Physical Education and the Brain

Computers, video games and and television have replaced physical activity at home leaving school as one of the few places a child will be encouraged to be active. Unfortunately, as school districts struggle to meet budget needs, physical education programs are often the first to go, an easy choice but not the best decision. At the same time, recesses are being removed from the school day in an attempt to increase scholastic opportunities. Current brain science has stated that the brain’s cerebellum plays an active role in long-term memory, attention, impulse control, spatial perception and the cognitive function of brain’s frontal lobe. With this evidence, it is important to balance the school day with physical activity on the playground, in the gym and in the classroom.

Physical activity enhances the function of the brain and improves learning, yet some schools restrict both physical education classes and recess periods. Some schools have actually eliminated recess periods. A look at research shows that physical activity increases the amount of oxygen in the brain that directly affects significantly enhanced the cognitive performance in young adults.

The knowledge that physical movement enhances educational capabilities should encourage schools to get students moving, regardless of the grade level. Movement in the classroom while actively engaged in the materials they are learning will help students make connections and learn. Kinesthetic movement in the classroom during a lesson, as well as before a test, will enable students to do their best. The material is also more likely to make it to long-term recall.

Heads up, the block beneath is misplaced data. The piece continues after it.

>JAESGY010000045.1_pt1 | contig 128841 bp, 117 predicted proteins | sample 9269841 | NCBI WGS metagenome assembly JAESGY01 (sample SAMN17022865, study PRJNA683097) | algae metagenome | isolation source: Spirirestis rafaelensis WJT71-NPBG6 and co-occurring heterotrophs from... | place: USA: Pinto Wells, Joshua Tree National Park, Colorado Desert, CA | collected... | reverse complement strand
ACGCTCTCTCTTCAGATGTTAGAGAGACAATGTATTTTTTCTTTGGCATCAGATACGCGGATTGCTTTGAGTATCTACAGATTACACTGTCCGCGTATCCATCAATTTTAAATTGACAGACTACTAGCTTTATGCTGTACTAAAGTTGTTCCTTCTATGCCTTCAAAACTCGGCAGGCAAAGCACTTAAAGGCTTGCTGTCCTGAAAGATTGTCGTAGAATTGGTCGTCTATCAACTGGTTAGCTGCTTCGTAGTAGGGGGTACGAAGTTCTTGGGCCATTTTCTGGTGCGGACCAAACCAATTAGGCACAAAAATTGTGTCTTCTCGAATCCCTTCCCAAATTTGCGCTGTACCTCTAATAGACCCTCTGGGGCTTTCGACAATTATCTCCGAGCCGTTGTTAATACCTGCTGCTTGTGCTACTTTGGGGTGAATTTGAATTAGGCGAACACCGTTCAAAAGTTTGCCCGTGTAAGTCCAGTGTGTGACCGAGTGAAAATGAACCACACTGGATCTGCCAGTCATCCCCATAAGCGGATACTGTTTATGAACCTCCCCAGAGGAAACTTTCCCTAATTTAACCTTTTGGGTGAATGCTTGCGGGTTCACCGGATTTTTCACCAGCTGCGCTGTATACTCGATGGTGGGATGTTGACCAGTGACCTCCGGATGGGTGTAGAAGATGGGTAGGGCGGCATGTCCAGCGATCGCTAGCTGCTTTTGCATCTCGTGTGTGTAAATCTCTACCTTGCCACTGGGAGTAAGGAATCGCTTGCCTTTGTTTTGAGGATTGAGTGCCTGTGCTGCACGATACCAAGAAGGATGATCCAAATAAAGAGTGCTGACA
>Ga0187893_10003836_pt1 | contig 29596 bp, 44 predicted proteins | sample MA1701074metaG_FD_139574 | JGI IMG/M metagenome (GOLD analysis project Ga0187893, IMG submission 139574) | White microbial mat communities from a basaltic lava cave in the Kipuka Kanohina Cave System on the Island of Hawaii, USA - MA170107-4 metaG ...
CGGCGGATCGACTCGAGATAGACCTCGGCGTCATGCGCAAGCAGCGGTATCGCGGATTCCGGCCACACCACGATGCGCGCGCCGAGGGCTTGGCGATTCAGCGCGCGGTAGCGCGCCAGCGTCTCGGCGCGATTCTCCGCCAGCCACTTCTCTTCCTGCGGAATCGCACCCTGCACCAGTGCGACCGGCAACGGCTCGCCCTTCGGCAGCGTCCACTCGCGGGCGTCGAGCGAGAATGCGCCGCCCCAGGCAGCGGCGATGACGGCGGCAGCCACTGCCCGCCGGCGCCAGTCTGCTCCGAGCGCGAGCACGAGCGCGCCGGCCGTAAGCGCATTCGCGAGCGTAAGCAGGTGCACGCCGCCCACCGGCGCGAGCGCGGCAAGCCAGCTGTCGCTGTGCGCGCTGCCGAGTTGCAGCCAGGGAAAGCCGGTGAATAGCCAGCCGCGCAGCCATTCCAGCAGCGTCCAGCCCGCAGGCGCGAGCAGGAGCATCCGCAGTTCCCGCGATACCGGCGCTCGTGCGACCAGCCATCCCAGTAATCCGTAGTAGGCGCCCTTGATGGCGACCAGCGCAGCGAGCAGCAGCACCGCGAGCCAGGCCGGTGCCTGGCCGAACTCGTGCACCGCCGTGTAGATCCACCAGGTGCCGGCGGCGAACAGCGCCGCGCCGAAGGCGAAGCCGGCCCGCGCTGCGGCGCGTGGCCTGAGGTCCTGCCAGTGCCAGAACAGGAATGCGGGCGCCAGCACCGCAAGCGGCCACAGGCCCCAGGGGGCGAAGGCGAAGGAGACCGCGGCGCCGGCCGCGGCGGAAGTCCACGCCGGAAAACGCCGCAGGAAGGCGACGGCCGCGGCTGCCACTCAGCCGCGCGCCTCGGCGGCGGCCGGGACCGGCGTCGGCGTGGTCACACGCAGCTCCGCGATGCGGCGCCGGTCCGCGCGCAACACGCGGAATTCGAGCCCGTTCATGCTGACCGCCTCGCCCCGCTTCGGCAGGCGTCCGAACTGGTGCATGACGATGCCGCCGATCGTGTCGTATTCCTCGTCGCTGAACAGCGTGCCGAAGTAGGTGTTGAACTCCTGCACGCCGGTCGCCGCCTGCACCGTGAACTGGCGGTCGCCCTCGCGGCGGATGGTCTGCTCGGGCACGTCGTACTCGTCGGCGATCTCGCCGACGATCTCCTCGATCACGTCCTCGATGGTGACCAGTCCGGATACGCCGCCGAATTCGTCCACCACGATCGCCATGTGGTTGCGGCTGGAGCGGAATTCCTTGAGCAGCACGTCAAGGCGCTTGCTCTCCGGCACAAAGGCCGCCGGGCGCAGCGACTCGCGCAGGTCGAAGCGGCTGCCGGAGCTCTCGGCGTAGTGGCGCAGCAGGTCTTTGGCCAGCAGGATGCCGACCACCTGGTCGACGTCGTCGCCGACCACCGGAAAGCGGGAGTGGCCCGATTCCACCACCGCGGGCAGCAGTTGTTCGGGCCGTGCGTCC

To balance the day, students should be able to move regularly during every class period. High-energy activities at the beginning of class allow students to refresh themselves. Standing in place and exercising, tossing a beach ball for reviews or locate information around the room are methods that can be used to get students moving in a constructive manner.

The physical education program should be a part of every student’s schedule every day because improving brain function is not the only reason to keep students active.  Childhood obesity has more than tripled in the last thirty years. Type two diabetes, with an increase of 33% of new cases in the last decade, is now considered a new epidemic. Past-times have changed from outdoor games to sedentary activities like video games and computer time. To turn the tide in obesity and diabetes, schools must keep students active throughout their day. P.E., intramural and regular sports, dance, and kinesthetic classroom activities need to be employed throughout the day to keep kids moving.

School districts need to keep a balance between academics, physical activity and mental breaks. Better brain function, better health and learning to create balance in their lives will be the benefits every child receives.